However, as great as the new GM lens may be, those with more terrenal needs will be glad to know that the f/4 lens is an incredible performer in its own right, and still well worth your consideration.
Let’s take a look at it in a bit more detail.
Build quality and ergonomics
The Sony 70-200mm F4 lens belongs to the G-series of lenses, which is Sony’s designation for professional-level glass, and was their highest lens rating available up until the recent announcement of the G-Master series.
Marketing terminology aside, the G means Sony designs and produces these lenses with the utmost regard for quality. Indeed, the FE 70-200mm F4 lens has an all-metal exterior, including body and mount. It is also weather sealed, being rated by Sony as “dust and moisture resistant”. This translates in practice to excellent performance and handling in the field in a wide range of conditions.
The lens features two rings and multiple controls for some of its advanced features. Both rings are generously wide and both are covered by textured rubber to ensure they always remain sufficiently grippy, even in colder conditions.
The front ring is the focus ring and is the narrower of the two. It has a nice feel and it’s very smooth to turn. It doesn’t appear to have any buildup tension in the beginning of the focusing motion, making very small focus adjustments a breeze.
The back ring is the zoom ring and is considerably wider than the focus ring. It offers more resistance than the focus ring, but it’s similarly smooth and easy to adjust with precision. It turns clockwise — looking from the camera — to increase focal length, and counterclockwise to reduce it.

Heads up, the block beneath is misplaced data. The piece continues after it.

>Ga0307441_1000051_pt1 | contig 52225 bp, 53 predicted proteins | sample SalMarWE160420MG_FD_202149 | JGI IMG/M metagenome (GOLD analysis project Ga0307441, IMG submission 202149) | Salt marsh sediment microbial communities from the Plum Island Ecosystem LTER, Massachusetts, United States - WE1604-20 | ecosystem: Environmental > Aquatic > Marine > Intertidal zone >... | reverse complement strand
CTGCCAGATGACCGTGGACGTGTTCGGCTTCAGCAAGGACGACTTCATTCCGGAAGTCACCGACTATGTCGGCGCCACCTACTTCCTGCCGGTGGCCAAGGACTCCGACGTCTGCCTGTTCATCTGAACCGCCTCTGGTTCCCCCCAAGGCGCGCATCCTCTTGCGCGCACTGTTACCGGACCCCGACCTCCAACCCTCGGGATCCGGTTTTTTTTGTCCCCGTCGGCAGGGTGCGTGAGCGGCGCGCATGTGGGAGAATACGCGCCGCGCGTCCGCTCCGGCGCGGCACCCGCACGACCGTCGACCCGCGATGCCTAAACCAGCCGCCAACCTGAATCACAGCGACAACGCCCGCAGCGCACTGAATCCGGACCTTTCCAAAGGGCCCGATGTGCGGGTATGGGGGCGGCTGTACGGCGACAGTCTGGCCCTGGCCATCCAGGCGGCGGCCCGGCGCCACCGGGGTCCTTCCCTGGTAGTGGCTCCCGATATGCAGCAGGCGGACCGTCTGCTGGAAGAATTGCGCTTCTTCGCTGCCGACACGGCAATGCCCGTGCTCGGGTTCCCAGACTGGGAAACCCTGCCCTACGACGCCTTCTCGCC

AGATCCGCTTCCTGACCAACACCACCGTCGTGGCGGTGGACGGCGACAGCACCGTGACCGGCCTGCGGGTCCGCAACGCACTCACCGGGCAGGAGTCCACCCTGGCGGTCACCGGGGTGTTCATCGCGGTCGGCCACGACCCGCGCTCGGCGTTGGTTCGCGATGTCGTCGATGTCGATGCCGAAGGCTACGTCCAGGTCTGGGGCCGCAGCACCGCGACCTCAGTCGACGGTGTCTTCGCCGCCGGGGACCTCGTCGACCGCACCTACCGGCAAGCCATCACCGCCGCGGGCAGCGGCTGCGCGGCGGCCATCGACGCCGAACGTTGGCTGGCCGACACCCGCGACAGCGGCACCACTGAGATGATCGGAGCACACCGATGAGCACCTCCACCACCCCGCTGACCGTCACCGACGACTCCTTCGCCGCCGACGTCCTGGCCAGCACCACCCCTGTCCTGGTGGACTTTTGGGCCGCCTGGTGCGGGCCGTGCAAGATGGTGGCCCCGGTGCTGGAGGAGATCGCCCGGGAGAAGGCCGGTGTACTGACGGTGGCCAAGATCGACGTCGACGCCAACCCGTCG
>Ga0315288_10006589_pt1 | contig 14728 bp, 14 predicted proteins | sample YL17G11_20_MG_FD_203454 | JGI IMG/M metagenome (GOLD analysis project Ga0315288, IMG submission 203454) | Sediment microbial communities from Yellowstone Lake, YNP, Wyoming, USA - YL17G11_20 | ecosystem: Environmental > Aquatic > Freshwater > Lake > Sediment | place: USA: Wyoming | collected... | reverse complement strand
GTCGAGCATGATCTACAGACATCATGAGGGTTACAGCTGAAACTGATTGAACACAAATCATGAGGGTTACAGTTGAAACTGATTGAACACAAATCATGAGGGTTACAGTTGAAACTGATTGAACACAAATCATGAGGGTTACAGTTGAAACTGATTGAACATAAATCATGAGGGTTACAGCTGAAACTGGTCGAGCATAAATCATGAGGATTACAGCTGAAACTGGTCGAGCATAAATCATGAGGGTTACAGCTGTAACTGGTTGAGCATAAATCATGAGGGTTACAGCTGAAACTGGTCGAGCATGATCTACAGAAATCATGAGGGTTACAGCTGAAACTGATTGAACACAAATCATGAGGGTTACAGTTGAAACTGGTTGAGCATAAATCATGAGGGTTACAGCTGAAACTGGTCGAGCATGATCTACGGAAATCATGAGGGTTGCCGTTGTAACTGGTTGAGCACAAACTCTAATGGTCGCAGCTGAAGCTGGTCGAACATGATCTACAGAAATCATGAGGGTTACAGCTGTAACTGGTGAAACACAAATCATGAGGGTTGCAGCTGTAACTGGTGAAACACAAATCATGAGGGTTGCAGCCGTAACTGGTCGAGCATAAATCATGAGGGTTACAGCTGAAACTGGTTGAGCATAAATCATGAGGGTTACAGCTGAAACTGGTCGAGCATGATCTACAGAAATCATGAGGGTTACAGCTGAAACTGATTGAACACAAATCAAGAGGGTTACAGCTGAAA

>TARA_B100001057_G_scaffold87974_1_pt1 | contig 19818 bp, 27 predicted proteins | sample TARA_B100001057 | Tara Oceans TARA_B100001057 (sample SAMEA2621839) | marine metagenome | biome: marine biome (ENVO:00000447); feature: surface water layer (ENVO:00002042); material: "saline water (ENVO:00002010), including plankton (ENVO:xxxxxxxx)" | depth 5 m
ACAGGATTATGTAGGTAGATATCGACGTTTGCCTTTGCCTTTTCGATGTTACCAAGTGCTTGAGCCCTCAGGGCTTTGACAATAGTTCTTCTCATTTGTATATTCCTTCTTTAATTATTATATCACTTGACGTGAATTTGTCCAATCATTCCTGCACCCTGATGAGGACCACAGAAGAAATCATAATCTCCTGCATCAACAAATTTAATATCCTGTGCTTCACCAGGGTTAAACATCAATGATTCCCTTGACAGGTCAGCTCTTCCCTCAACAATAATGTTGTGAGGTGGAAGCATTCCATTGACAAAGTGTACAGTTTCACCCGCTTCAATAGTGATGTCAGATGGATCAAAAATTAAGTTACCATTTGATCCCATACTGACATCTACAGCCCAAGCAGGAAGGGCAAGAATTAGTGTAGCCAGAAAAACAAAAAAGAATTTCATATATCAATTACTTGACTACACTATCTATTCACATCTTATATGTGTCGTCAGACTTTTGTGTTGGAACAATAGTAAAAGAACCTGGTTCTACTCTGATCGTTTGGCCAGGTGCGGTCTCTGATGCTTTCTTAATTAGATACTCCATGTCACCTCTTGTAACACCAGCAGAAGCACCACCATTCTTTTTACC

This is also a non-extending zoom lens, meaning it doesn’t physically extend in length as you zoom. This makes sealing the lens a lot easier, and it also eliminates the risk of zoom-creep, which is what happens when a lens accidentally extends on its own when facing downwards due to the weight of its front elements.
The front element is quite wide and has a filter thread of 72mm. This is a bit on the large side, but is a very popular size shared by other lenses in the FE system. If you’re planning to build a lineup of FE lenses, you should always buy your filters in the size of the biggest lens you’re planning to get, and use step-up rings to avoid having to buy the same filters multiple times.
The lens also features five different switches. Two of them control the focus mode, and the other two control the built-in image stabilization — or Optical SteadyShot (OSS), as Sony calls it.